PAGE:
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Treasure Island (2012)
Just don't expect the classic adventure
First, I have to say good on Eddie Izzard for not trying to copy John Newton's Silver. On the other hand, it would have been staggeringly foolish to try that *again* in this day and age. No, Izzard delivers a new interpretation of Silver and does rather a good job of it.
In many trivial ways, this production is more faithful to Stevenson's classic than the as of yet undefeated champion of dramatic productions: the Disney 1950 film. (More running time, I guess) In some important ways it's even more faithful, and even adds a few interesting ingredients. We get to meet Capt. Flint (both of them). We also get the meet the "woman of colour" that Stevenson had married to Silver--something Disney didn't acknowledge. Oh, and speaking of the race card, it was played with the likes of Billy Bones and Mr. Arrow (black as a bucc'neer's colours in bilge water, they is!) I guess it does add an important bit of realism, now present in a lot of recent 18c nautically-themed productions.
But in some serious ways it diverges from the the book. I can't say whether or not it was a mistake to make Trelawney a partial crook and "Bible-reading hypocrite". (It was definitely a mistake to have a gentleman using "who" in the objective) It certainly was important to the ending. Oh yeah, that ENDING!!
The ending loses it 2 stars easily (though as a TI purist, it was a challenge not taking off 4). It's perfectly understandable that they not use the book's ending, Disney didn't even do that, but this unique ending takes the whole story off course and changes the genre from pure adventure to something of a morality tale. In making a miniseries, there was the opportunity to rehabilitate the Treasure Island myth, as was done in 2000 with Frank Herbert's Dune. Unfortunately, what we have is probably the least Stevensian Treasure Island production to date. Sorry.
"It's not your fault you're white"
The above is a misquote from the lovable, bigoted patriarch of All In The Family. No points for guessing which word I changed, and what it was before. But what was funny in the 1970s is now a cliché Hollywood attempt at catering to white guilt.
This movie pretty well follows the same formula that Quigley Down Under and, more recently, Avatar follow: the Dances With Wolves formula. The story is about a child-Viking who lands in North America and gets separated from his people. Raised by Indians, he eventually leads them against his own sinister race, when it returns to bring oppression and genocide. His new nation, while noble and virtuous, is ultimately helpless and backwards, (that's right--it's not entirely about political correctness) and would be facing a route and certain extinction were it not for this great white hope.
Now, I'll tell you what would be novel: a movie based on the hypothesis that the indigenous Vikings of Greenland where exterminated by the ancestors of the Inuit. I'd love to see that! (In the same way I'd love to see the Toronto Maple Leafs win a cup: not gonna happen.) What I'd not like to see are the riots that would follow.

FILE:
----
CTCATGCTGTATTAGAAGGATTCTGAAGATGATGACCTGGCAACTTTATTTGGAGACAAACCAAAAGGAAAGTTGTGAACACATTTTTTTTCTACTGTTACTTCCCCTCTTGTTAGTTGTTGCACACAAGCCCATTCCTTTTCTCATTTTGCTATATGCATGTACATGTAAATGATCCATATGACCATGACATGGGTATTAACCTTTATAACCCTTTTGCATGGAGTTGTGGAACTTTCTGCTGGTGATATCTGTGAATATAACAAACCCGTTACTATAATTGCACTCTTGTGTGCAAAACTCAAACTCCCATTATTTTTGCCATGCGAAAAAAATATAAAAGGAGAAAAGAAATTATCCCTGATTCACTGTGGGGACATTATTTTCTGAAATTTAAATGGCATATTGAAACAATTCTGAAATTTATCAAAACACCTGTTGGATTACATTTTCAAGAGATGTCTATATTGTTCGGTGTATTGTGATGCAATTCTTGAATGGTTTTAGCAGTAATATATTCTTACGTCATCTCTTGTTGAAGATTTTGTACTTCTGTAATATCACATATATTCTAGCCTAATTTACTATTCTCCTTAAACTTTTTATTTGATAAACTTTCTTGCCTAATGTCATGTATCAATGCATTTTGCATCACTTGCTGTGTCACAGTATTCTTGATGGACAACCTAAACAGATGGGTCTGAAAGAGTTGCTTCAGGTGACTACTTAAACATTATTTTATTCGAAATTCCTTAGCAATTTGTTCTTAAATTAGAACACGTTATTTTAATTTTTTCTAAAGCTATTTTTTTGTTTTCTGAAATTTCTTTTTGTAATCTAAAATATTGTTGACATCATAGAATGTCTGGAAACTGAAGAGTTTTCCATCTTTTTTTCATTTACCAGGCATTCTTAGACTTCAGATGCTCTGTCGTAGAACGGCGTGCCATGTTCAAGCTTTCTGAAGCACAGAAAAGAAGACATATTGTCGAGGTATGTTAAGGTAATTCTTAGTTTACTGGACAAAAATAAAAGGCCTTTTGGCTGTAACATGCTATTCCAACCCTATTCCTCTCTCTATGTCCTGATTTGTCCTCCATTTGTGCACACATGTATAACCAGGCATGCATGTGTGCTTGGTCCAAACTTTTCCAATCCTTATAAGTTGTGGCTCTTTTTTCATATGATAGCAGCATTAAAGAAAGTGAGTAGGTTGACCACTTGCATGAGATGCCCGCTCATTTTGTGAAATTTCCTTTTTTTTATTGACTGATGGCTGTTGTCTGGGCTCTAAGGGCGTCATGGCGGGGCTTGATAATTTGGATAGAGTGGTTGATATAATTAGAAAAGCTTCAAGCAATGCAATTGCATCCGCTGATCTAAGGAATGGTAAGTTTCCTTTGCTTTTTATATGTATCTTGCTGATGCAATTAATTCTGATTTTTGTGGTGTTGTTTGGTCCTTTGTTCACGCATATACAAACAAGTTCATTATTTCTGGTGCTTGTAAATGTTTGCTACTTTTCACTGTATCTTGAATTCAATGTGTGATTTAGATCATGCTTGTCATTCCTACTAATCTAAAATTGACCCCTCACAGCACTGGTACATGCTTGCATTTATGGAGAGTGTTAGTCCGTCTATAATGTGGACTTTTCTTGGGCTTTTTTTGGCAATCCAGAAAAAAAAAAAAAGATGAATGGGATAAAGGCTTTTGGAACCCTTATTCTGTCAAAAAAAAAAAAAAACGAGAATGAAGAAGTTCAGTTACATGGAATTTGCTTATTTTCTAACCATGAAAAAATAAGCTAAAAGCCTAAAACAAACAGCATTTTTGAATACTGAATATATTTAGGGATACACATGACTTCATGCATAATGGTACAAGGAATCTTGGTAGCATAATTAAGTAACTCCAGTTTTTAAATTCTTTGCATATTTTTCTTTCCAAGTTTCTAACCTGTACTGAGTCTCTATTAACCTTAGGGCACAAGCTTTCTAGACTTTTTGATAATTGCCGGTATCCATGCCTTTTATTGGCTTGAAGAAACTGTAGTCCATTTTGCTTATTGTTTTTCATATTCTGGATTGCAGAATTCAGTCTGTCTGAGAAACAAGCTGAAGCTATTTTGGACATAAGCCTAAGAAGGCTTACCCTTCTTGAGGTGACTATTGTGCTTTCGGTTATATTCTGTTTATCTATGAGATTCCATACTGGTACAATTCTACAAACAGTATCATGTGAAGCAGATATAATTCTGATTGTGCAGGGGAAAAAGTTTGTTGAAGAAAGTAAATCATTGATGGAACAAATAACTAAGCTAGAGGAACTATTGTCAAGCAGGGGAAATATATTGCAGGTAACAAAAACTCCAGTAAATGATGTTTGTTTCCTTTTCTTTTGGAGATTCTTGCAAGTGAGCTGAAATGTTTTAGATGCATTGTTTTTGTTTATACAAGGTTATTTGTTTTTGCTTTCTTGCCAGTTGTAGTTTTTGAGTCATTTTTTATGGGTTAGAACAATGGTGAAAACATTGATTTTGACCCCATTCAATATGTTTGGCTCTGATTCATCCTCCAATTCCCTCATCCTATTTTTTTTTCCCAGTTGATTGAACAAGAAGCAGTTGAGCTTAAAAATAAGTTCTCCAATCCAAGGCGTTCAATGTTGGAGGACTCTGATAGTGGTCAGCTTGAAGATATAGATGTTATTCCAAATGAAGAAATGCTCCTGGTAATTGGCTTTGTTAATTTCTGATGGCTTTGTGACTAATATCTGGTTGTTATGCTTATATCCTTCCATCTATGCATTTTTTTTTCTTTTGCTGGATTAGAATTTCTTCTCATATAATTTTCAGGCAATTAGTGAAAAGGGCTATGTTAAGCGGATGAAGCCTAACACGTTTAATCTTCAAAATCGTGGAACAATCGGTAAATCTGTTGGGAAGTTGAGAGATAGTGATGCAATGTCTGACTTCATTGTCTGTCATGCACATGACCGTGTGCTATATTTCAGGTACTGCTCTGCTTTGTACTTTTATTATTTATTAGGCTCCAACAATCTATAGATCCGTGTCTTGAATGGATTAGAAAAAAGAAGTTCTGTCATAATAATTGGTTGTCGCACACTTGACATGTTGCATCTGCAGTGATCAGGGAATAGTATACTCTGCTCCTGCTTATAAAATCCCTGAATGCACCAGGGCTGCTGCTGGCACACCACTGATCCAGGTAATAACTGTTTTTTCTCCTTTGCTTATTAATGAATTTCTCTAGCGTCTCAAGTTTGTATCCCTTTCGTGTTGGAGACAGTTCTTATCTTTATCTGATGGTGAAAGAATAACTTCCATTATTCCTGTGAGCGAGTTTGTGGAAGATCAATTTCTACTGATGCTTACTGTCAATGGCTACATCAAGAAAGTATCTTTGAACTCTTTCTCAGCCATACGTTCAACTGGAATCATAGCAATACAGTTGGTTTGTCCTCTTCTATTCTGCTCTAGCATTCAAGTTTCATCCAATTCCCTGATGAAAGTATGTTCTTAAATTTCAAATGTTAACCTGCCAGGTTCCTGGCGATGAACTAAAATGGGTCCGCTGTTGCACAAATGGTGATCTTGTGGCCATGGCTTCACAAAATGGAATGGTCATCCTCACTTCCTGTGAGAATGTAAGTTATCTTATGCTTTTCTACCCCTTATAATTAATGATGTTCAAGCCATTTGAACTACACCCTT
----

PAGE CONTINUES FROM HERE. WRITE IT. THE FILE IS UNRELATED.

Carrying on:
Beyond Sherwood Forest (2009)
Terrible acting/dialogue, excellent plot basis, mediocre movie
I don't have any new Simon Cowell to add, so I'll only go into depth about what was good about this film: not a whole heck of a lot, but it was batting 1.000 when the guy came up with the idea. (I'm really interested in this genre since Origin Systems stopped producing Ultima) That idea was that a young woman who comes from another world (a murky one at that!) is somehow cursed for breaking a law and spends part of her day as a winged monster. A cynical government-actor captures her to use her as a weapon. This story is woven into a Robin Hood one. (How that last part works, I don't know, but I guess someone else does.) Unfortunately, the movie kept putting me to sleep (figuratively) so I missed some of the finer points of the plot.
The acting and English accents have a serious credibility problem, the dialogue isn't exactly chancy, and sometimes the seams show on the CGI. I don't think the plot was executed in a very good way either. There was a romantic dimension, but that looked like they remembered to throw it in at the last minute.
There are a couple of things that I can respect a movie like this for: one is that it didn't have a lot of silly modern slang (the worst was a single "a little help"). Also, while Katharine Isabelle does show a lot of skin, there is no bona fide nudity (possibly because Isabelle refuses to do any). A movie like this should be going for such cheap thrills, but it doesn't. Good for it!
I wish it was Steven Spielberg who'd gotten ahold of this idea. I think it would have made a fine story, but instead what we have is typical Canadian B.
Insightful and frugal
I probably doubled my knowledge of Iran when I saw Secret Ballot (2001). Now I know about four times as much (I doubt I learned a whole heck of a lot from Not Without My Daughter (1991)).
Offside is a splendid budget Iranian comedy about a group a girls (working individually) to attend a decisive soccer match for their country's place in the World Cup. Women are not allowed to attend soccer matches, so the nation's armed forces have been mobilized to save any women who try to enter from themselves. Some (teen?) girls try to crash the party by dressing as boys, but are caught. The movie is mostly set at this holding pen where the girls are detained by soldiers, awaiting some unspecified punishment (although, the girl who dressed as a soldier claims that she was one insignia away from being executed!)